Ross’s claim average driving test waiting time 12 weeks ‘laughable’ – FF
Fianna Fáil says RSA target waiting time ‘far from reality’ in most test centres
Fianna Fáil TD Robert Troy said it was particularly difficult for people in rural areas where there was little public transport. Photograph: iStock
Minister for Transport Shane Ross has said the average waiting time for driving tests is now 12 weeks and moving closer to the 10-week target, but Fianna Fáil dismissed this claim as “laughable”.
Fianna Fáil transport spokesman Robert Troy said that while the Road Safety Authority (RSA) target was a waiting time of no more than 10 weeks it was “far from the reality in most test centres” and there was a waiting time of 24 weeks in some areas.
He said the Minister had pledged to tackle the waiting times when the Clancy Amendment became law, which made it an offence for the owner of a vehicle to knowingly allow an unaccompanied learner to drive their vehicle.
The measure was named after mother and daughter Geraldine and Louise Clancy, who died in a collision with an unaccompanied learner driver in December 2015.
The Fianna Fáil TD said it was particularly difficult for people in rural areas where there was little public transport.
Mr Ross said however that people who need a driving licence quickly are being facilitated and the RSA has introduced emergency slots to accommodate such drivers.
The Minister acknowledged that some waiting times remain high but he said that as of February 4th the average waiting time was 12 weeks.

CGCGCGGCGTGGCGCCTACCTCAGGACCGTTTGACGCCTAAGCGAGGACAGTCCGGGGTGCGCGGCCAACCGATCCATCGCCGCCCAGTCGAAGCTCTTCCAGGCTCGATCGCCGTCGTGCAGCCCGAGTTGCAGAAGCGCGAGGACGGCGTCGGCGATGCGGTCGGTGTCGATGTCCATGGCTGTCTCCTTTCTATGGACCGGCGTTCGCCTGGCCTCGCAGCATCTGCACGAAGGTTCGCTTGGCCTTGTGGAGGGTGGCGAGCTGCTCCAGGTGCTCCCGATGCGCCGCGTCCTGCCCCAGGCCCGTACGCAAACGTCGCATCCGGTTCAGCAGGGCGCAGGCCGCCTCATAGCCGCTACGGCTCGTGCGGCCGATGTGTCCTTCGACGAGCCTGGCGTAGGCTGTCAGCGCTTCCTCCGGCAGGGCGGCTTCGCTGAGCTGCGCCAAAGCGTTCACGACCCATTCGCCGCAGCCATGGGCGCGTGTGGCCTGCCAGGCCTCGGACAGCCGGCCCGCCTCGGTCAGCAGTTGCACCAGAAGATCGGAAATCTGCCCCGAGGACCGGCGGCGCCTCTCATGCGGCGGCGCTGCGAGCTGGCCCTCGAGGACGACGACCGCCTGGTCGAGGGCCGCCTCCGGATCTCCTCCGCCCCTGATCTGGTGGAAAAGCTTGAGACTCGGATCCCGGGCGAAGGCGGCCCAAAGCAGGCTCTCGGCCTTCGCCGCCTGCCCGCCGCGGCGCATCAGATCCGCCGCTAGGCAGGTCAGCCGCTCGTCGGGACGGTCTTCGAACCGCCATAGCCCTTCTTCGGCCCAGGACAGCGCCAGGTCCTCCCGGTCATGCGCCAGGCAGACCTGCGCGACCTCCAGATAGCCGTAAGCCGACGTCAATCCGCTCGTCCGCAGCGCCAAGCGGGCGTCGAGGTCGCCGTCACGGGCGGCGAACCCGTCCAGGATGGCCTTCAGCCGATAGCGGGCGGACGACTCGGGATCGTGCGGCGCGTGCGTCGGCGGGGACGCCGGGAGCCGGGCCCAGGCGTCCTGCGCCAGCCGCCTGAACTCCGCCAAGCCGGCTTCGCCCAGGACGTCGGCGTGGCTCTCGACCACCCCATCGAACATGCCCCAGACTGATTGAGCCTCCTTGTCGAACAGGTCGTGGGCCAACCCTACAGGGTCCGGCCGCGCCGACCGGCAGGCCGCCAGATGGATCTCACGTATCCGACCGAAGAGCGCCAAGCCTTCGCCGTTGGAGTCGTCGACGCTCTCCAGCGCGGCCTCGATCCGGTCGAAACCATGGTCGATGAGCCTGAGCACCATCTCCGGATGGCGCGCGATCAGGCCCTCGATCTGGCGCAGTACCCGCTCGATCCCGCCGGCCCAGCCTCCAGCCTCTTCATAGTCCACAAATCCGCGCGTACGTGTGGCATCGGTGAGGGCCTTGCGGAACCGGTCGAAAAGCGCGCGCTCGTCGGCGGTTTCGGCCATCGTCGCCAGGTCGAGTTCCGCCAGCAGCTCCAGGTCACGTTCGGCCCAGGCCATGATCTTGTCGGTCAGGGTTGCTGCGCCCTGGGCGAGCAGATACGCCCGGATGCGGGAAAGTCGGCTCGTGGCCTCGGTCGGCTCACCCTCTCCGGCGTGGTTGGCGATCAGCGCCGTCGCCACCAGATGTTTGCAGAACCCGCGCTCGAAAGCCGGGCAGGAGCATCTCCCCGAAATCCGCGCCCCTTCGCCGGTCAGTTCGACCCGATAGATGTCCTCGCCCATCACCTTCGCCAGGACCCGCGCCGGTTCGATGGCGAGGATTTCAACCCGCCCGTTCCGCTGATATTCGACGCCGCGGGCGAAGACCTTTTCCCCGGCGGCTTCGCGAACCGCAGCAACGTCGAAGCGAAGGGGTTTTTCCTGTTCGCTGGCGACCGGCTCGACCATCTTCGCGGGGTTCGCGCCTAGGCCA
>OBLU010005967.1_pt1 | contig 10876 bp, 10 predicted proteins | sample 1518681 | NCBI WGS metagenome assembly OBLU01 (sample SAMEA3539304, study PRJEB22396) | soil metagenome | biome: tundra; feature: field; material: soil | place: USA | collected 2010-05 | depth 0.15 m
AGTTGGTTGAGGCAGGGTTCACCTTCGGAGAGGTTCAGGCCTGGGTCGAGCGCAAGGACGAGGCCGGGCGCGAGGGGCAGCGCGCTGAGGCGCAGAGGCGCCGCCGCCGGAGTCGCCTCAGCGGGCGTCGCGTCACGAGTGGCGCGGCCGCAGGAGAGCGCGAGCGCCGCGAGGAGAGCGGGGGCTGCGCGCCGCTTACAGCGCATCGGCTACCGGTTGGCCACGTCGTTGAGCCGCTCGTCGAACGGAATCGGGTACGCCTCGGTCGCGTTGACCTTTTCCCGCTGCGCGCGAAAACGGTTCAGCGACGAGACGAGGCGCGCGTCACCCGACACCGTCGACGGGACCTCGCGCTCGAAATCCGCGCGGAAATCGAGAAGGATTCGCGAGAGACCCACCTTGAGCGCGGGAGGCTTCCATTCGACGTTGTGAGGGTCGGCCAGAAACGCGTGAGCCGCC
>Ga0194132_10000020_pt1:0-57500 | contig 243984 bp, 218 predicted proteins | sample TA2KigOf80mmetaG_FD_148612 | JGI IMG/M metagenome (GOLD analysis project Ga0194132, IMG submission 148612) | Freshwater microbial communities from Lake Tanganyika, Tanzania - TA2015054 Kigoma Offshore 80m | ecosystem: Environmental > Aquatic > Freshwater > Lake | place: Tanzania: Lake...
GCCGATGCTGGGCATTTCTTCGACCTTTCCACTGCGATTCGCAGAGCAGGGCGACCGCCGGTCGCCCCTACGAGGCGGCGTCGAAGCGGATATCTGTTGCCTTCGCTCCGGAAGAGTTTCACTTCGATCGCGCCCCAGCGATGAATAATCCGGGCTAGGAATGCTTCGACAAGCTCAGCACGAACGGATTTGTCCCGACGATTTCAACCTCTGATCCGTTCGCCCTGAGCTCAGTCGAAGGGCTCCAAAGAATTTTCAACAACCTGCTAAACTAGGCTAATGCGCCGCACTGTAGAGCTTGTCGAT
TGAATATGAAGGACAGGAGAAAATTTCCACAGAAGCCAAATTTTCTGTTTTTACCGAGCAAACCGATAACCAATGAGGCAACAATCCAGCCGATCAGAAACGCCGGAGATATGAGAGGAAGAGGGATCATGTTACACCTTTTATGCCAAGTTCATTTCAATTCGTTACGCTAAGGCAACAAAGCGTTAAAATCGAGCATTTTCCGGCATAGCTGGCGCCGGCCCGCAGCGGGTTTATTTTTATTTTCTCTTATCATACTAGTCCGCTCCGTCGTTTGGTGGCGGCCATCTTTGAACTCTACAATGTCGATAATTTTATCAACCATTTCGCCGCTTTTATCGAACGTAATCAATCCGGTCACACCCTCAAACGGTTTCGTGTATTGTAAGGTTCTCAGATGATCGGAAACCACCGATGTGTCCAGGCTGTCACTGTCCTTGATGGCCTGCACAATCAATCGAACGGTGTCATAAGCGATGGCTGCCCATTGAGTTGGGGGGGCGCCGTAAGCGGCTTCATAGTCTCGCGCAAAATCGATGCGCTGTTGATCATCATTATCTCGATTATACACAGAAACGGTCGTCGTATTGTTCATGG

When Mr Troy said it was “laughable” to claim improvements in waiting times, the Minister replied that it was “absurd” to say they had not tackled waiting times.
He pointed out that there were currently less than 150 full-time equivalent driving test examiners in the State with an annual capacity of 260,000 driving tests. Last year the Road Safety Authority (RSA) recruited 52 testers and 14 others are in training and eight more drivers will be recruited in March.
The Minister said that in some test centres including Carrick-on-Shannon, Co Leitrim, Dún Laoghaire, Deansgrange and Mulhuddart in Dublin and Wexford the waiting time was down to six weeks.
But the longest average waiting time was in Newcastle West, Co Limerick at “just over 24 weeks”. However Mr Ross pointed out that an applicant can apply for a driving test at any centre around the country.
The Minister said that in Mr Troy’s home area of Athlone there was an average wait of 8.7 weeks and the longest waiting time was nine weeks while in Longford the average waiting time was 10.9 weeks and 12 weeks in Mullingar.
But the Fianna Fáil spokesman retorted that “unlike the Minister I do not concentrate my efforts on my constituency. The problem is across Ireland.”
He said he was aware that the Minister “concentrates on your own constituency” and he noted that in Churchtown in Mr Ross’s Dublin Rathdown constituency the longest waiting time last year was 26 weeks although he acknowledged it had been reduced to 15.1 weeks.
“The average waiting time in Cork is 17.9 weeks, with a longest waiting time of 24 weeks. In Mallow the average waiting time is 19.2 weeks while in Skibbereen it is 20.2 weeks.”
Mr Ross said the RSA continued to make improvements and he hoped Mr Troy would acknowledge that.